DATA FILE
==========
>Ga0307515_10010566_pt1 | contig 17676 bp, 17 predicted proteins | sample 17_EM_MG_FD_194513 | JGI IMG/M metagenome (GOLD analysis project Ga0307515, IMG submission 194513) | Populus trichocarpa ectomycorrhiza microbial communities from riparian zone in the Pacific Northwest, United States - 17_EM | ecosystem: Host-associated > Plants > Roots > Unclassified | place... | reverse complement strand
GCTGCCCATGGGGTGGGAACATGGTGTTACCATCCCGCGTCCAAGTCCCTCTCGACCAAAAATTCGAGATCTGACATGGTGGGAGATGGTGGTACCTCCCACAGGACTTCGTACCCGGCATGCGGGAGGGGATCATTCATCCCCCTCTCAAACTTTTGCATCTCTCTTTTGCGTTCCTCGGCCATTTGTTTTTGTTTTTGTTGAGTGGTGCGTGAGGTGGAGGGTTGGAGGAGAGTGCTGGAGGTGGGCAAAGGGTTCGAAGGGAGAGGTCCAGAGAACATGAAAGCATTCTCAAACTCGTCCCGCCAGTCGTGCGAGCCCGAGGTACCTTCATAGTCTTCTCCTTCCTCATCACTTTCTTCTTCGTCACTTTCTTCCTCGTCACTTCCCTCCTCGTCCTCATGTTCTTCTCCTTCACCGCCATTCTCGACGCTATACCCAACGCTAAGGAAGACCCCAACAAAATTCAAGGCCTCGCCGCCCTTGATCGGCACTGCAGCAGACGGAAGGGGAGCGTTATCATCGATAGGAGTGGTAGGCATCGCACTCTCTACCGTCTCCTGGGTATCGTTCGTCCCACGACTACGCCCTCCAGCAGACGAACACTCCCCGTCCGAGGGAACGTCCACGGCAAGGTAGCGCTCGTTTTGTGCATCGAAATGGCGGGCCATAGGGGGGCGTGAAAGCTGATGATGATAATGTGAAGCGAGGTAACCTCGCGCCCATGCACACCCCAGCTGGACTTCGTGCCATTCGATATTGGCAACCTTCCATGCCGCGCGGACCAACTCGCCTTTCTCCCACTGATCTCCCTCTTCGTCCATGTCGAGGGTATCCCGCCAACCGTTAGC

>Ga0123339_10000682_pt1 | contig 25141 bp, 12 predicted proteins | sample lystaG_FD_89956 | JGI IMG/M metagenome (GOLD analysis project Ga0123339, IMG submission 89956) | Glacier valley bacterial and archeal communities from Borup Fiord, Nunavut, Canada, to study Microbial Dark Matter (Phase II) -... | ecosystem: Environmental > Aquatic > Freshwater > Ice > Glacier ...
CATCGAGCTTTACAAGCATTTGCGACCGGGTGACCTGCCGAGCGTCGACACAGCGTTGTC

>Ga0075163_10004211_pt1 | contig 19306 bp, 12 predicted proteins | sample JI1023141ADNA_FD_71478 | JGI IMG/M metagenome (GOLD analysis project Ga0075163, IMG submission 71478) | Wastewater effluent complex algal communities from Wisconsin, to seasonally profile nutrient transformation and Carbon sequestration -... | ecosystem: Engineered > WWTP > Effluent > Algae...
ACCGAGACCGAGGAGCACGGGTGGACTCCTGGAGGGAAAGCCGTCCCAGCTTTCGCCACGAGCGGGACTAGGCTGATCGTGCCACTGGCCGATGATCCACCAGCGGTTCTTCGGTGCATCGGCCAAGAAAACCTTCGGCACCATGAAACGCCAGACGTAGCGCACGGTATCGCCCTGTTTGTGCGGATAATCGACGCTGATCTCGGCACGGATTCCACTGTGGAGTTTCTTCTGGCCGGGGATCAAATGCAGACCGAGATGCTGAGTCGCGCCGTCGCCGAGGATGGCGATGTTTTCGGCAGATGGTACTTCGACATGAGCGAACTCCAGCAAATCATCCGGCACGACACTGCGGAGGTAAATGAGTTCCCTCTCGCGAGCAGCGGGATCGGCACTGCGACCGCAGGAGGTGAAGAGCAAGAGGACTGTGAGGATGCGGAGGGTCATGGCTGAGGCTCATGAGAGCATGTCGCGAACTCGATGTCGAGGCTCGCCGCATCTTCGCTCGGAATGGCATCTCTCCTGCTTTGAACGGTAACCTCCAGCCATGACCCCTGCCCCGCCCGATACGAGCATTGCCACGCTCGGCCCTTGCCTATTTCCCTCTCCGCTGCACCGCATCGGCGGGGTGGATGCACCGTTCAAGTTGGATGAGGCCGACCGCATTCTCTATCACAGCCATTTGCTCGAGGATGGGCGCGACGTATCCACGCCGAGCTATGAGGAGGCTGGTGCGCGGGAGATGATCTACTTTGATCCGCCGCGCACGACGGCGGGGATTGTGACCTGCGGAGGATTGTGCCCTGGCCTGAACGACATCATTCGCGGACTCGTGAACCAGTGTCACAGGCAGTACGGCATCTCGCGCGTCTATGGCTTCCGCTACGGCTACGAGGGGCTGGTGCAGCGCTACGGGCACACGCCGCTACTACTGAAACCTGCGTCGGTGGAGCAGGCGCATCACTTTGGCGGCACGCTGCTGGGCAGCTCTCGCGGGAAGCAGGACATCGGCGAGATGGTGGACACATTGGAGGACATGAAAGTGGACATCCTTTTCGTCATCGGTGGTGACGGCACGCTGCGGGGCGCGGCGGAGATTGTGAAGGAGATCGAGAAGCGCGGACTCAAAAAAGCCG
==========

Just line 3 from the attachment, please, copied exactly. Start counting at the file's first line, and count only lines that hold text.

>Ga0123339_10000682_pt1 | contig 25141 bp, 12 predicted proteins | sample lystaG_FD_89956 | JGI IMG/M metagenome (GOLD analysis project Ga0123339, IMG submission 89956) | Glacier valley bacterial and archeal communities from Borup Fiord, Nunavut, Canada, to study Microbial Dark Matter (Phase II) -... | ecosystem: Environmental > Aquatic > Freshwater > Ice > Glacier ...